“And at the couple of hundred stations that are not in the core, we’ve had to deploy new ramps to get wheelchair passengers on and off. And, of course, they have to be located next to the two specific carriages - because if people get on the wrong carriage outside London, they would then be unable to get off in the core.”
For nearly a year, Thameslink has been recruiting and training staff ready for the new trains. Initially they will work from Siemens’ state-of-the-art Three Bridges depot.
“We call the depot operators our ‘train doctors’,” explains Dyan Crowther, chief operating officer of the Govia Thameslink Railway franchise, which from July 26 formally incorporated the Southern and Gatwick Express brands alongside Thameslink and Great Northern.
“We have new ways of working, new operating standards,” she says. “This is a very intelligent train, very technical. So there is a lot of testing and commissioning.
“We have more than 100 drivers in training. We had the biggest recruitment campaign ever for drivers. We didn’t have enough spare to carry out all the testing, and we have doubled the number of driver trainers, too.
“We needed enough drivers on the existing trains, so we could take them all out in turn for the conversion course. The test drivers have already been out to Germany. They are now ready for the arrival here.
“Initially we will look after this train like a newborn baby. We will have numerous staff on board during the testing, which will all be in the dead of night. We have to do high-speed pantograph tests, ride and stability tests, and door tests. And we have to make sure all the passenger information systems work. We have to achieve a set amount of fault-free running before each train gets its certification.”
NR’s Curtis adds: “These will be the first new trains on the main line ready for ETCS signalling, all fitted and commissioned.
“We are starting that testing in the core using an old Class 313 at night. When it works on the old train we will test the new trains with it - probably September. And we have to test the Automatic Train Operation. We won’t be using it at first, but when we go to 24 trains per hour in 2018, it will rely on ATO being in place.”
The route has had many new trains in recent years. As First Capital Connect, the Thameslink service was steadily upgraded. But the incoming trains were all known quantities, derivatives of the Bombardier-built Electrostar. The Siemens order is a brand new fleet incorporating brand new technology. And it is very different in scale - the largest train order ever placed in the UK.
“Then we will have the new Gatwick Express trains in 2016,” adds Curtis. “They are more Class 387s with different interiors, so they will be less challenging. But there are power implications, because they are replacing the old Class 442s, so we still need further assessments on the power draw to make sure there will be enough volts in the third rail.”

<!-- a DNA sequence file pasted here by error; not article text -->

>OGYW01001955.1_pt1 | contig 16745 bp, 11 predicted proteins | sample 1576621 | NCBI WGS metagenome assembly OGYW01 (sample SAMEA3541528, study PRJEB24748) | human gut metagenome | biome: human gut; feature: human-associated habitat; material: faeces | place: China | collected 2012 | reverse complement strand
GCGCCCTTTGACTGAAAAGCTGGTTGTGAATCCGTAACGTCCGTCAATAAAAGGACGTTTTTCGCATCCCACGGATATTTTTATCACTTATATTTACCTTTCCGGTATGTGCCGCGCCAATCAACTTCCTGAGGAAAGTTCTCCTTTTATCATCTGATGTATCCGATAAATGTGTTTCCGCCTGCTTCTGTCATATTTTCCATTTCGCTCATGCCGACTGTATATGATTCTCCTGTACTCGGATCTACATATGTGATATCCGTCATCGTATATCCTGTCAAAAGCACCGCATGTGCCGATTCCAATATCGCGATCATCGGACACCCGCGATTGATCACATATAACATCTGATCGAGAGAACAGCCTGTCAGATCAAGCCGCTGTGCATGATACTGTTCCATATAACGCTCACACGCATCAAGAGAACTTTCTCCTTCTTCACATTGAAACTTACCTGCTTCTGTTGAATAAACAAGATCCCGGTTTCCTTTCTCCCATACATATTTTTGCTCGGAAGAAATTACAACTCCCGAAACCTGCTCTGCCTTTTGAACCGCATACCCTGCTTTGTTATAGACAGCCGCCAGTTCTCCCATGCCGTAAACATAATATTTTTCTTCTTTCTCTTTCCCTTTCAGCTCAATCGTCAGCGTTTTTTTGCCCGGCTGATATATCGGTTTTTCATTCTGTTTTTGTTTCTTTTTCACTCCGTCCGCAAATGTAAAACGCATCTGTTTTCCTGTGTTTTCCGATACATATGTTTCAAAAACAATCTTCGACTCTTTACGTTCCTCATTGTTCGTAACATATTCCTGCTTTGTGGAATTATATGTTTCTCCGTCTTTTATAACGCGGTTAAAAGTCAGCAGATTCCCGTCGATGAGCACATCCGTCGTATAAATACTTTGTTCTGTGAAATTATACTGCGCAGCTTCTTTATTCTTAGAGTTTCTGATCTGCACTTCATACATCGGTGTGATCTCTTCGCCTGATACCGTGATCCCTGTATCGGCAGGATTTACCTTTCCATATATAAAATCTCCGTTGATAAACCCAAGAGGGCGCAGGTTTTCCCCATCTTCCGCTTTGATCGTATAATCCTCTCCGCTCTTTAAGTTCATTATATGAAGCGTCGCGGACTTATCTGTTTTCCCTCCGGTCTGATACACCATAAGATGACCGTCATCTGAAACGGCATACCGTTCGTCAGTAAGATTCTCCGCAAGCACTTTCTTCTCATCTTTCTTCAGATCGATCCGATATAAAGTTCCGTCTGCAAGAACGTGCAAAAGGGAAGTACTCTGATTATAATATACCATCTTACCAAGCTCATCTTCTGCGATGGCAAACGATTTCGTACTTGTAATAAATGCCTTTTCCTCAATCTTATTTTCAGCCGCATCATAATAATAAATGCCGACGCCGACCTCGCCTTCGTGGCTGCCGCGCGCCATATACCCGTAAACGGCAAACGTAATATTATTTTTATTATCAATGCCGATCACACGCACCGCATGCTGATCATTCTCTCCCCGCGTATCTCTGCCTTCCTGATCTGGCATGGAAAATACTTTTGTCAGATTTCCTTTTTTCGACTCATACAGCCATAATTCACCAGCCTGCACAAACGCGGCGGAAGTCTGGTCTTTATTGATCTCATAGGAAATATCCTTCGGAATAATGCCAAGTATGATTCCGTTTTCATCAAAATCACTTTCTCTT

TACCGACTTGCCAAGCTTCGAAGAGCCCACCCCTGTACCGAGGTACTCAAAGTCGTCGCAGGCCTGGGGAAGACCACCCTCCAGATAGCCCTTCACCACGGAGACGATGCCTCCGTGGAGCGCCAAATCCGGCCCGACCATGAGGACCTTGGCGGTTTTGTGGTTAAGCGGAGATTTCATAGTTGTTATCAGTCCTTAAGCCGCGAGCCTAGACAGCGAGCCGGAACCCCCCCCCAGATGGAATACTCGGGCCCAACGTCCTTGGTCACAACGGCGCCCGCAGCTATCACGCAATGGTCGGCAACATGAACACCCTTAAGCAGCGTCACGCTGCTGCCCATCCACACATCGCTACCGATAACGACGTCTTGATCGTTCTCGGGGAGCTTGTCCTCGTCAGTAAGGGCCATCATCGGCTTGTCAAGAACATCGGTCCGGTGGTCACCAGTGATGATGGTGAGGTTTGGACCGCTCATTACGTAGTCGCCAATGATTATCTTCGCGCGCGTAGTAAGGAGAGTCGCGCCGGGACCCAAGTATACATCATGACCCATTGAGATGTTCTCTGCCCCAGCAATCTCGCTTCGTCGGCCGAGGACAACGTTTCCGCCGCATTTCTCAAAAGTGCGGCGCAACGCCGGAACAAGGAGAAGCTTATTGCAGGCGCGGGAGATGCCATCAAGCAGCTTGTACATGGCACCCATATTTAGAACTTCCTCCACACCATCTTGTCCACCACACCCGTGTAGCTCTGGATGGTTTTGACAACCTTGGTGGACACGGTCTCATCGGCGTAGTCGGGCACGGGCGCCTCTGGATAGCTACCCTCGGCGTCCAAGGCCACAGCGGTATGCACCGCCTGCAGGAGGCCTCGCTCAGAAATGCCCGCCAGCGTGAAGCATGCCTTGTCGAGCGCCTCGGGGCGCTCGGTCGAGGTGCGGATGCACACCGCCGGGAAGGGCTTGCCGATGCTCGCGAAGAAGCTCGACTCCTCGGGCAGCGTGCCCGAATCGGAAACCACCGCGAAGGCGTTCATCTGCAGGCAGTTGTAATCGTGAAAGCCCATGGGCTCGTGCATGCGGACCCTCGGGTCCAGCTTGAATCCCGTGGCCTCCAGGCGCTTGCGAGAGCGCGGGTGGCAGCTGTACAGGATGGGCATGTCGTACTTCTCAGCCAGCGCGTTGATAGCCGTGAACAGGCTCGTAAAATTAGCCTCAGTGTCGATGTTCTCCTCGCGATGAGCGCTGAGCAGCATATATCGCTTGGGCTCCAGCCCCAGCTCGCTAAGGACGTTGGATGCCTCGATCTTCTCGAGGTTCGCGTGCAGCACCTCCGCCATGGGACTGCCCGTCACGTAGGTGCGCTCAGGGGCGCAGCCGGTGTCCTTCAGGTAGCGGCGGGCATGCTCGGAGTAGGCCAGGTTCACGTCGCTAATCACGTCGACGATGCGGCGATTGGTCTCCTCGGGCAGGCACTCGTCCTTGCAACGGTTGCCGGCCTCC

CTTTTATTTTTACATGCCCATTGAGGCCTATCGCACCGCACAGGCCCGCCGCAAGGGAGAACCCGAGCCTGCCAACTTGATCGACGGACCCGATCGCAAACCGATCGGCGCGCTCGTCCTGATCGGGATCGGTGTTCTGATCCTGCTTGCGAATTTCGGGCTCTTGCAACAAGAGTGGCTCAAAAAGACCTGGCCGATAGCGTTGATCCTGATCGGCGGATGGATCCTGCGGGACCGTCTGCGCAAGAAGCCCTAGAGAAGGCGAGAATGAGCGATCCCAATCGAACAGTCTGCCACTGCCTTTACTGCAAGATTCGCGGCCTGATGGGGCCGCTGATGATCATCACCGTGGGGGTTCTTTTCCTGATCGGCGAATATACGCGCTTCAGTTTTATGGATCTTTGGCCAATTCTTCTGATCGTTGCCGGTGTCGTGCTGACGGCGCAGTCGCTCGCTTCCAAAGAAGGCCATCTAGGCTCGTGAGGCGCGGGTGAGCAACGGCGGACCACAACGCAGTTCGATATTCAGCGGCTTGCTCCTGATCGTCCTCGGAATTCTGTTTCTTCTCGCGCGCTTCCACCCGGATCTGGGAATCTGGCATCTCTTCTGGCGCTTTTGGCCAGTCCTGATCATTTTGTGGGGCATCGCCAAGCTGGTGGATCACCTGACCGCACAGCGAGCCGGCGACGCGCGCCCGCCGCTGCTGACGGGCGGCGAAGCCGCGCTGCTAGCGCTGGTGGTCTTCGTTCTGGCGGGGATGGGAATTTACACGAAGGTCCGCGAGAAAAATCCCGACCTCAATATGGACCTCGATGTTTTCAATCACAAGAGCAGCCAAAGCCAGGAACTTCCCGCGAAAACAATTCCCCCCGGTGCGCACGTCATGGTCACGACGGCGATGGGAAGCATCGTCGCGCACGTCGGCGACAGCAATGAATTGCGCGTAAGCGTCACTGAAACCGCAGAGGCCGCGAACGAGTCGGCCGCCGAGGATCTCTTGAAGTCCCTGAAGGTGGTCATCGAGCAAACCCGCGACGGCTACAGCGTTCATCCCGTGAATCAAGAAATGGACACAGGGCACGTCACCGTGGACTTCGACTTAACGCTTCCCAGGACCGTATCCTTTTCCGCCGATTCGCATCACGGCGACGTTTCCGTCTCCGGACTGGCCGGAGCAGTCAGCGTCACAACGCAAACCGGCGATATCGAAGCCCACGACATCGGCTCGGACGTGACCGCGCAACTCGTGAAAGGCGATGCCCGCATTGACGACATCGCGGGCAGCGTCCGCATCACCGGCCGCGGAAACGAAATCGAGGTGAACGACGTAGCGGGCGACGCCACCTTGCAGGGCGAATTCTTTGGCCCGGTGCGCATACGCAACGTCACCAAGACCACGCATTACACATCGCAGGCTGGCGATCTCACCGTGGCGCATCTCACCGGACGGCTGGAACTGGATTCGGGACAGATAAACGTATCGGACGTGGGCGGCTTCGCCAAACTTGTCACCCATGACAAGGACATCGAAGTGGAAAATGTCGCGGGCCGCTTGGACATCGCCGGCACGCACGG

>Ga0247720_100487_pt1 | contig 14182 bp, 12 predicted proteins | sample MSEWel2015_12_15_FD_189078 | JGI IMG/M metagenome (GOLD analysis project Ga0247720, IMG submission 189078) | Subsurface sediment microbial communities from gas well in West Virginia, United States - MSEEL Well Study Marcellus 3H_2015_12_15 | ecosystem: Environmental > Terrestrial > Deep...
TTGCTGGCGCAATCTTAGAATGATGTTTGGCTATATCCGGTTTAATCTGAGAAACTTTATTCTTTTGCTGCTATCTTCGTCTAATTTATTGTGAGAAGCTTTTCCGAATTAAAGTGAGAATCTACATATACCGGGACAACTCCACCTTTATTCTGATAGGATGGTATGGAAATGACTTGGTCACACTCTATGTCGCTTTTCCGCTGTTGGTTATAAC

Crowther notes that a fleet of ‘387s’ has already been introduced for Thameslink.
“They replaced all the Bedford to Brighton Class 319s, which was done without a murmur. It went well,” she says.
“But the ‘700’ is a new class of train, so there is a lot more rigour with this. That means looking at the whole thing as a system - us, Siemens and Network Rail all working together. We have to be supportive and collaborative.”
Crowther oversees what has just become Britain’s biggest passenger franchise. Below her are five passenger service directors covering Thameslink, Great Northern, Gatwick Express, Southern Metro, and Southern Mainline & Coast. She says each is “like a mini managing director”.
The challenge is considerable. Never before has Britain introduced a completely new fleet on this scale or with this complexity, while mixing it with Automatic Train Operation and ETCS signalling.
“That’s why I joined the business,” enthuses Crowther. “This is a transformational process.”
The new trains can carry up to 1,700 people. The existing trains carry 1,200 passengers in 12-car formation, although many are currently eight-car. As well as enabling a huge increase in numbers, from 2018 the fleet will serve new routes such as Cambridge to Gatwick. There will also be a link with Crossrail.
The cascade of new trains for old will require detailed management. It is simply not possible to take delivery of a whole new fleet and put it into service in one go - there is nowhere to stable that number of additional, longer trains. There are new sidings at Three Bridges, but not enough to manage the changeover alone.
“It’s not quite a case of one new train in, one old one out. But we have a finite amount of space to keep them. It is a very complex process,” says Crowther.
Over the next three years there will be a gradual building up of pressure before the key timetable change in December 2018. That’s the deadline for all the Siemens trains to be delivered, tested and in service. It’s when Network Rail will have to handle 24 trains an hour through the core, using Automatic Train Operation.
“It’s only three and a half years away, so planning started long ago,” says Curtis.
“However, in its franchise bid, GTR proposed the whole timetable framework would come in this December instead. Not at the full 24 trains per hour, but the Brighton Main Line and Midland Main Line will already have the structure in place. So we have to be Class 700-ready. As the trains are delivered they can then just slot in, in place of existing trains.”